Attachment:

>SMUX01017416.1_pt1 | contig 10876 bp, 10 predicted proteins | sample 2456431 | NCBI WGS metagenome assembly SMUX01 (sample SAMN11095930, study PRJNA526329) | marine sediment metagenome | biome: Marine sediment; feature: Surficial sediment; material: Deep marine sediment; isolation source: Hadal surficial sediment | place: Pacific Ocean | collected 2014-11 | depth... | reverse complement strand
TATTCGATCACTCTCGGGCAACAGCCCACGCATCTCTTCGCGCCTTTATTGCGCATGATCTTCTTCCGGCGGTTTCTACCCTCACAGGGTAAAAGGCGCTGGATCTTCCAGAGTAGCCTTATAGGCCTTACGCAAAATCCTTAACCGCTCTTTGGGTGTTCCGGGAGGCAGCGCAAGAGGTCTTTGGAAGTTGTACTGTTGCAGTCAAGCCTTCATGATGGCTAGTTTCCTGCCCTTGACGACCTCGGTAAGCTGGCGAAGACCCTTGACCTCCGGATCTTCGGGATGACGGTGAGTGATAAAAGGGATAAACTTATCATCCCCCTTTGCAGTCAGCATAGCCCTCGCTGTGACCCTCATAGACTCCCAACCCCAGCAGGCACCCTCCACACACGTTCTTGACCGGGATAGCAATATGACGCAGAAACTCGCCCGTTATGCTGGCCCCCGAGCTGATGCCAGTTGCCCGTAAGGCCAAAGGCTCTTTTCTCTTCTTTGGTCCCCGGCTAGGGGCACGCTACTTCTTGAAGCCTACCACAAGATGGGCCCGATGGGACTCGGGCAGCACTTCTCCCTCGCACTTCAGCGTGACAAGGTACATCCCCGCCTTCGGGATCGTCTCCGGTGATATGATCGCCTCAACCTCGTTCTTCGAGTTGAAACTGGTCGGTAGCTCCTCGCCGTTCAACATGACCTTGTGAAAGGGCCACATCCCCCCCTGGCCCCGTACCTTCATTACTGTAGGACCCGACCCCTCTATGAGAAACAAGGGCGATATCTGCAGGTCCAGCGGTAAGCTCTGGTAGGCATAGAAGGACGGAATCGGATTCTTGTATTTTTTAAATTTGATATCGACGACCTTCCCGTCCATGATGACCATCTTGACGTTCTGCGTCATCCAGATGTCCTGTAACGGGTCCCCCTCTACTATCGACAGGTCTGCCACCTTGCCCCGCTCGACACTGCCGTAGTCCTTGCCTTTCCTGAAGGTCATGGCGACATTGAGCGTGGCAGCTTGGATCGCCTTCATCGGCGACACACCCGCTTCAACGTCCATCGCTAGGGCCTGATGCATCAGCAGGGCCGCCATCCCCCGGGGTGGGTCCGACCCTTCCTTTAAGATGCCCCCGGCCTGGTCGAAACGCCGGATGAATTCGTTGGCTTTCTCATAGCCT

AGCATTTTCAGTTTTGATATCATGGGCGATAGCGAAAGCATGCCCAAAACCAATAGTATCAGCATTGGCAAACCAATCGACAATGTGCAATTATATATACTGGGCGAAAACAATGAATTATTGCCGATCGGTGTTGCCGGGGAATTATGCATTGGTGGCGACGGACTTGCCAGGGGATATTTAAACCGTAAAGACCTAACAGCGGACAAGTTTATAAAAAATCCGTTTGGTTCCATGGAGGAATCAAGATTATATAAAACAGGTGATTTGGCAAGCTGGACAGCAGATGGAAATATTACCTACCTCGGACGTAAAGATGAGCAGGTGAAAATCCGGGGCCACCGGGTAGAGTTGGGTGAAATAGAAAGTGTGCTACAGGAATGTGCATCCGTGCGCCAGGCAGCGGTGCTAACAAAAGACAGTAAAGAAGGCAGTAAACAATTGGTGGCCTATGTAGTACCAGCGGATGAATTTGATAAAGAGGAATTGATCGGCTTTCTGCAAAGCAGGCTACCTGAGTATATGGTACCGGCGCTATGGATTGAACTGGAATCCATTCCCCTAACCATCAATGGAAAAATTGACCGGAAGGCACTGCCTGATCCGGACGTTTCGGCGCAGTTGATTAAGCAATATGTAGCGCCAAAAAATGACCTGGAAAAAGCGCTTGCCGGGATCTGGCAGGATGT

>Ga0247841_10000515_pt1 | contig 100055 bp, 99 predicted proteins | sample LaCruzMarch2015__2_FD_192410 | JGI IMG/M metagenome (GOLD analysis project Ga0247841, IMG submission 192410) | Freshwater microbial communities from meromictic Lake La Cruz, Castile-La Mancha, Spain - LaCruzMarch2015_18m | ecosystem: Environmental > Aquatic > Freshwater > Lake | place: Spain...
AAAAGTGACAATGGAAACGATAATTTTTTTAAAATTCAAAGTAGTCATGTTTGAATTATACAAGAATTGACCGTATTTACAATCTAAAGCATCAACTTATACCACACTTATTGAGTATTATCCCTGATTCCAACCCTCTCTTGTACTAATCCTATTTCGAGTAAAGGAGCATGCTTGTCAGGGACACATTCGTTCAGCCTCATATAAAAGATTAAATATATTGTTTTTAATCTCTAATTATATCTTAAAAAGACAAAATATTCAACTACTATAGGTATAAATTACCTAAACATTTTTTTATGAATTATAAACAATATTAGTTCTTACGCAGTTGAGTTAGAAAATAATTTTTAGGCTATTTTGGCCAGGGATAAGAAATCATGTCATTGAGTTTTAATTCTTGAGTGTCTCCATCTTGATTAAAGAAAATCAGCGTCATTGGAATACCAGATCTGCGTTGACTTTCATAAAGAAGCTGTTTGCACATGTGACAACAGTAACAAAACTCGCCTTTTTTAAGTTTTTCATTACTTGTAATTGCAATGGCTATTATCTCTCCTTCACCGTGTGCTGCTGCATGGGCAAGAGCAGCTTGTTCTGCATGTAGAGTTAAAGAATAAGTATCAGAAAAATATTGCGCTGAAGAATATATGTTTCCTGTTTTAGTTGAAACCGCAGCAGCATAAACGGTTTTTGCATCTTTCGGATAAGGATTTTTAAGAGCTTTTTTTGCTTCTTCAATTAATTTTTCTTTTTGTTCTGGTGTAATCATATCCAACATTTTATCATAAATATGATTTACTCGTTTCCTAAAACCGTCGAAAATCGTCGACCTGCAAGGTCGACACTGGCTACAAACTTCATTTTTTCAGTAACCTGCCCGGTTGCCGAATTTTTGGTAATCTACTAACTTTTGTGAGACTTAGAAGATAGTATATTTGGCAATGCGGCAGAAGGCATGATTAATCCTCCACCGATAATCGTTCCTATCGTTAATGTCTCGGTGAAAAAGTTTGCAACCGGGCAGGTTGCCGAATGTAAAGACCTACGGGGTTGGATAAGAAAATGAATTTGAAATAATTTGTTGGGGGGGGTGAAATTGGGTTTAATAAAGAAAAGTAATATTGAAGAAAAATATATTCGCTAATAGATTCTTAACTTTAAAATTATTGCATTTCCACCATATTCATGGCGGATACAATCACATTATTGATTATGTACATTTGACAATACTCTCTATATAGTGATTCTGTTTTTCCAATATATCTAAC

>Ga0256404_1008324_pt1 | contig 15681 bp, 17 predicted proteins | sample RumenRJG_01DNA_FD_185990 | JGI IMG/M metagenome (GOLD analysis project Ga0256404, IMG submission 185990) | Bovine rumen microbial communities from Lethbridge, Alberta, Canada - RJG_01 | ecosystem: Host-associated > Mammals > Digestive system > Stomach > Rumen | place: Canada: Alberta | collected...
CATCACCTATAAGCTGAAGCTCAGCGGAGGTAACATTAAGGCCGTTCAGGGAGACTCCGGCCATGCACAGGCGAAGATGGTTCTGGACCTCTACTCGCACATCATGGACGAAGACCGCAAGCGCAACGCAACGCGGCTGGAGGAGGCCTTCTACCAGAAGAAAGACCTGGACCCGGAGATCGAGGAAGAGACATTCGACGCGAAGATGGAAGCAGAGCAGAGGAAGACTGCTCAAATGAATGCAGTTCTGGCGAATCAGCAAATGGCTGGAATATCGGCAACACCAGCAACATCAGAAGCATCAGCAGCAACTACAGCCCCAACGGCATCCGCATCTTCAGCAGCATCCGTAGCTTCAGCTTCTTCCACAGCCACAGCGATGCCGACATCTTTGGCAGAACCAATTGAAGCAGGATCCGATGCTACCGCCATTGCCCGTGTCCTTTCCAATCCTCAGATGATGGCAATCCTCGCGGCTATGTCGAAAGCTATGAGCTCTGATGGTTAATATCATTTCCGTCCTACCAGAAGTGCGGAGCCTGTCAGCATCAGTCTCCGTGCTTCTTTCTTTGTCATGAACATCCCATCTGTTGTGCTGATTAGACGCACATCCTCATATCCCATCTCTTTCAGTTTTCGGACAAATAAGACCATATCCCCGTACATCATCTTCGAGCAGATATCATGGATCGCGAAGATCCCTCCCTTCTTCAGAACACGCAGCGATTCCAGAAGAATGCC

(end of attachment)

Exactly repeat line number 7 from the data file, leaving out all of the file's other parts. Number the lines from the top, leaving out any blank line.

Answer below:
CATCACCTATAAGCTGAAGCTCAGCGGAGGTAACATTAAGGCCGTTCAGGGAGACTCCGGCCATGCACAGGCGAAGATGGTTCTGGACCTCTACTCGCACATCATGGACGAAGACCGCAAGCGCAACGCAACGCGGCTGGAGGAGGCCTTCTACCAGAAGAAAGACCTGGACCCGGAGATCGAGGAAGAGACATTCGACGCGAAGATGGAAGCAGAGCAGAGGAAGACTGCTCAAATGAATGCAGTTCTGGCGAATCAGCAAATGGCTGGAATATCGGCAACACCAGCAACATCAGAAGCATCAGCAGCAACTACAGCCCCAACGGCATCCGCATCTTCAGCAGCATCCGTAGCTTCAGCTTCTTCCACAGCCACAGCGATGCCGACATCTTTGGCAGAACCAATTGAAGCAGGATCCGATGCTACCGCCATTGCCCGTGTCCTTTCCAATCCTCAGATGATGGCAATCCTCGCGGCTATGTCGAAAGCTATGAGCTCTGATGGTTAATATCATTTCCGTCCTACCAGAAGTGCGGAGCCTGTCAGCATCAGTCTCCGTGCTTCTTTCTTTGTCATGAACATCCCATCTGTTGTGCTGATTAGACGCACATCCTCATATCCCATCTCTTTCAGTTTTCGGACAAATAAGACCATATCCCCGTACATCATCTTCGAGCAGATATCATGGATCGCGAAGATCCCTCCCTTCTTCAGAACACGCAGCGATTCCAGAAGAATGCC